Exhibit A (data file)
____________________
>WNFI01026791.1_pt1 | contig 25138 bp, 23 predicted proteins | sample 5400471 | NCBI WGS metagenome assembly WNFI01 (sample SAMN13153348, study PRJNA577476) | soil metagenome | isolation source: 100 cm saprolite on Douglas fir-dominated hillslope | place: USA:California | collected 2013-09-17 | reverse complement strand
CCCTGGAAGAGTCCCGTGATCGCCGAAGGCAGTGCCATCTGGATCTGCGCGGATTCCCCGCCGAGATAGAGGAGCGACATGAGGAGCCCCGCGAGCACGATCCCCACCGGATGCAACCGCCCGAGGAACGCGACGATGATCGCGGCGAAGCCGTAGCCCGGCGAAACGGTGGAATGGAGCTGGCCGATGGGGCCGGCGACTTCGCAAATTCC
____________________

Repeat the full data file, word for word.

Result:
>WNFI01026791.1_pt1 | contig 25138 bp, 23 predicted proteins | sample 5400471 | NCBI WGS metagenome assembly WNFI01 (sample SAMN13153348, study PRJNA577476) | soil metagenome | isolation source: 100 cm saprolite on Douglas fir-dominated hillslope | place: USA:California | collected 2013-09-17 | reverse complement strand
CCCTGGAAGAGTCCCGTGATCGCCGAAGGCAGTGCCATCTGGATCTGCGCGGATTCCCCGCCGAGATAGAGGAGCGACATGAGGAGCCCCGCGAGCACGATCCCCACCGGATGCAACCGCCCGAGGAACGCGACGATGATCGCGGCGAAGCCGTAGCCCGGCGAAACGGTGGAATGGAGCTGGCCGATGGGGCCGGCGACTTCGCAAATTCC